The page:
Protecting Your App With Ionic Auth Guards

ionic-auth-guards-header

Recently I dig into authentication with Ionic a bit more and found a rather unrepresented topic that can actually help to secure your app really easy. I stumbled upon the Ionic Auth Guards while working on a new JWT Authentication course for the Ionic Academy.

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The Ionic Auth Guards are the Ionic version of the Angular Navigation Guards. The guys from Thoughtram have a great post on this topic as well.

But Angular uses a different kind of routing (more of the classic URL routing style) than Ionic, which uses a simplified routing system targeted more towards mobile and the logic of different pages and viewcontroller.

Therefore we can not use the original Angular Navigation Guards but the Ionic version, which we will explore in this post.

The Logic

Ionic pages have different lifecycle events. If you want a complete overview about all events and the order in which they pop up, check out this post from Sani Yusuf which has a very good image of it as well.

The Ionic Auth Guards fall right into that category of lifecycle events and are called ionViewCanEnter and ionViewCanLeave and both will do exactly what they sound like: Either allowing navigation to a page or navigation away from a page. In detail these events are a good place to do the following:

ionViewCanEnter()

This event is fired before a page is loaded. No action of the page has taken place by now, and you can determine if the page is allowed to be presented. This means, you could check some conditions or in our case the authentication state of a user. If this function returns false, we need to make sure we handle this correctly as we normally assume every page will be pushed/displayed just fine.

ionViewCanLeave()

This is the counterpart to the before mentioned event and is fired right before a page tries to leave the screen. I thought about the usefulness of this event a bit more as in general you don’t want to forbid your user to leave a page! But in cases like inside a form where something needs to be filled out, catching the state of the form inside here could make sense. Anyway, you don’t want to completely forbid your user to leave a page, otherwise they will simply kill the app if they have “no way out”.

One note for authentication systems: Of course protecting pages is only one part of building authentication, you also have to take care of the backend logic of logging a user in and afterwards making authorized requests for example by sending an authorization header with your requests.

However, in our little example we will leave out the backend component and just fake it with a service that holds our current authentication state of the user.

Simple Auth Guard Example

As always, we start with a blank Ionic app. Additional we create a second page where we can navigate to, and also a provider which works as the manager for our user authentication state:

First of all, make sure to add the new page and the provider to our module, so open the src/app.module.ts and insert:

As said before, our AuthService is just a dummy implementation without a real backend. However, we can represent the general behaviour of a regular auth service quite easily, and you could use this provider as a base for your own implementation.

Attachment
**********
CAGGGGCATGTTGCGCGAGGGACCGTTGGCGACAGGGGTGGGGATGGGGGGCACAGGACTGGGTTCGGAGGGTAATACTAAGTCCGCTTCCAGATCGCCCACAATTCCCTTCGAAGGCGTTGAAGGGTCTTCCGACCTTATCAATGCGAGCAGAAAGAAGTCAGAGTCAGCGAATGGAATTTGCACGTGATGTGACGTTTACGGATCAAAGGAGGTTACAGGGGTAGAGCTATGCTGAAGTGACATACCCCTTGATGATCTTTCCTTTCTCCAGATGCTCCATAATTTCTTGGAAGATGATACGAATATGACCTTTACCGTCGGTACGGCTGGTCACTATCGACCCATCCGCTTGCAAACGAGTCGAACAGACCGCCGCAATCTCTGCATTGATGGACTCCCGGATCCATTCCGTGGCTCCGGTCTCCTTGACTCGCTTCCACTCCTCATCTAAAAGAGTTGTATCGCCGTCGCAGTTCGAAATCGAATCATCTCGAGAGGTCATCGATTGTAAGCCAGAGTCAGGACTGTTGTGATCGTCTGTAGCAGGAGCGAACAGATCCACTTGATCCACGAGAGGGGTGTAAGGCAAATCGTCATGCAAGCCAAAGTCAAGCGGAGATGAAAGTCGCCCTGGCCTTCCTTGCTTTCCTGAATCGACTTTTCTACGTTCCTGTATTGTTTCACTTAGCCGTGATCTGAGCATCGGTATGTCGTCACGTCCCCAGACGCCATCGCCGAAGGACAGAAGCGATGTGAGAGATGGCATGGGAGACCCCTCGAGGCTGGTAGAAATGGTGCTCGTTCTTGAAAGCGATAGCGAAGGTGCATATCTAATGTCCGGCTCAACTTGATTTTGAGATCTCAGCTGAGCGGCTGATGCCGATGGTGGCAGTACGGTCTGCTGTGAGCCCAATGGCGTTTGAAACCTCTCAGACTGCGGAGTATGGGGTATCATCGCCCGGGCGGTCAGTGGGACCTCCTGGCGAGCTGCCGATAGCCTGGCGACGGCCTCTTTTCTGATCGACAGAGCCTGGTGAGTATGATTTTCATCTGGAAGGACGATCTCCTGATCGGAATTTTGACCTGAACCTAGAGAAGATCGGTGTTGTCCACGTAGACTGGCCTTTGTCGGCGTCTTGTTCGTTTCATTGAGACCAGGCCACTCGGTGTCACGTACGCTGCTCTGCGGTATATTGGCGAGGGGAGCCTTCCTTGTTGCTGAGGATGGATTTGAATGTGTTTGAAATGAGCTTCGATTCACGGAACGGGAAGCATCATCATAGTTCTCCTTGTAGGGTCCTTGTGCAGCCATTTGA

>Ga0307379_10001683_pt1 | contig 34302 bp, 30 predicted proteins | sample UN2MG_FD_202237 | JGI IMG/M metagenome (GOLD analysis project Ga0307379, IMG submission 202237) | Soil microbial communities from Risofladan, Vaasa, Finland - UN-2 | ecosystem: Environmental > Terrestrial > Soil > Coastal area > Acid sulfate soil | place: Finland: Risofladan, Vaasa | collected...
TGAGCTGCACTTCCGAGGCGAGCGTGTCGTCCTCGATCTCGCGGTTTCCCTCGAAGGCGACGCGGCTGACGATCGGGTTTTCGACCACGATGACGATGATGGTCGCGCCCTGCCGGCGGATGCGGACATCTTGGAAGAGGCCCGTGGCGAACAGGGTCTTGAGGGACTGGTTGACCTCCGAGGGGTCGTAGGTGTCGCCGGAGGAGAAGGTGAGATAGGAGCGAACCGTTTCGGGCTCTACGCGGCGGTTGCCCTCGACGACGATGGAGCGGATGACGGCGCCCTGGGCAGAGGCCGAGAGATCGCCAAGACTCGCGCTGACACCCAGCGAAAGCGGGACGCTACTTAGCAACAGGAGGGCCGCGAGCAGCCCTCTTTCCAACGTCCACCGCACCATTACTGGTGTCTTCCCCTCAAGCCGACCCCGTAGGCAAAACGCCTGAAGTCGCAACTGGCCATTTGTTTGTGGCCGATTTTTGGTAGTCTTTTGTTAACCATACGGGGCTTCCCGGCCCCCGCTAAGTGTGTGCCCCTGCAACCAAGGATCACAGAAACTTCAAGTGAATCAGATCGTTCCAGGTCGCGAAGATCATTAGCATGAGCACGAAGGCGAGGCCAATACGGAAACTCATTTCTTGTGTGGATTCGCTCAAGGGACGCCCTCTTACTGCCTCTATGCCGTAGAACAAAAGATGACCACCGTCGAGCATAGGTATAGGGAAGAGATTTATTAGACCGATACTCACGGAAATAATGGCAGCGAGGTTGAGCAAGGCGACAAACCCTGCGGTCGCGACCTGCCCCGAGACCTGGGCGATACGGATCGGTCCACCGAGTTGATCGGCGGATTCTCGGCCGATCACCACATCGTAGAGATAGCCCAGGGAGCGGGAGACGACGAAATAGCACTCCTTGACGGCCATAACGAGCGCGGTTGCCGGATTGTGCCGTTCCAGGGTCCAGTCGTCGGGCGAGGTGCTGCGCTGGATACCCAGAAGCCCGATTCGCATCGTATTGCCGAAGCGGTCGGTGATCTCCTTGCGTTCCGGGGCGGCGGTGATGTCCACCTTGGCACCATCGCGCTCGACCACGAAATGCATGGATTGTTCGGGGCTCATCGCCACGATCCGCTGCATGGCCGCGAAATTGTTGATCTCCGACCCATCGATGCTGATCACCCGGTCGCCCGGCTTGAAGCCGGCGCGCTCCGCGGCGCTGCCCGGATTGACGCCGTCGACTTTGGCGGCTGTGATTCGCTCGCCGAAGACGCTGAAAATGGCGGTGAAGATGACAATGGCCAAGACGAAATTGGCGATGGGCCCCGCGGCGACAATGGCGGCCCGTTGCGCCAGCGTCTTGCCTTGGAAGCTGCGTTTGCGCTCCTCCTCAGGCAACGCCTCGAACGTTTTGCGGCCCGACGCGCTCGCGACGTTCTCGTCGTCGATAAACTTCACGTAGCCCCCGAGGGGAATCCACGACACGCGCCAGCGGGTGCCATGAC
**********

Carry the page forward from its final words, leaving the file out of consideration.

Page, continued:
Go ahead and insert into our src/providers/auth-service.ts:

We got everything we need for now, let’s use these functions.

We only need a very simple view for this example, just a few buttons and a title that indicates whether we are currently logged in.

Therefore, open the src/pages/home/home.html and insert:

Nothing special so far, next the page with the functions. We need to hook up the actions to login and logout our user. We can simply do it through our authentication service, which is always a good way to do such a task.

Also, the state of the current user is only managed within that provider so we only need to look for changes there.

Finally, the function to push our next page is what more or less everything before was about. Instead of simply pushing a page onto our stack, we catch the possible error event and display an alert when it happens.

No additional check has to be made here, the rest is up to the following page to decide wheter someone can enter! Therefore, open the src/pages/home/home.ts and insert:

As said before, the last part is now up to the following page. Inside that page, we implement the ionViewCanEnter to prevent someone getting to this page if they are not authenticated.

In our case, the only check we need to perform is calling our authService again to see if a user is authenticated.

Overall you could also check for a token inside the storage and even return a promise inside this function, as the page transition event will wait for this function to finish!

It’s a really good place to check your authentication state, so open your src/pages/second/second.ts and insert:

Now go ahead and play around with our easy Ionic Auth Guard example and work in your own backend calls and authentication logic inside the authService!

What next?

Of course this is only a basic example showing whats possible. The function to check our validation state should do a bit more depending on your system and probably return a promise.

If you want to use ionViewCanLeave is up to you, for some protected pages the ionViewCanEnter offers everything we need!

You can find a video version of this post below.

Happy Coding,
Simon


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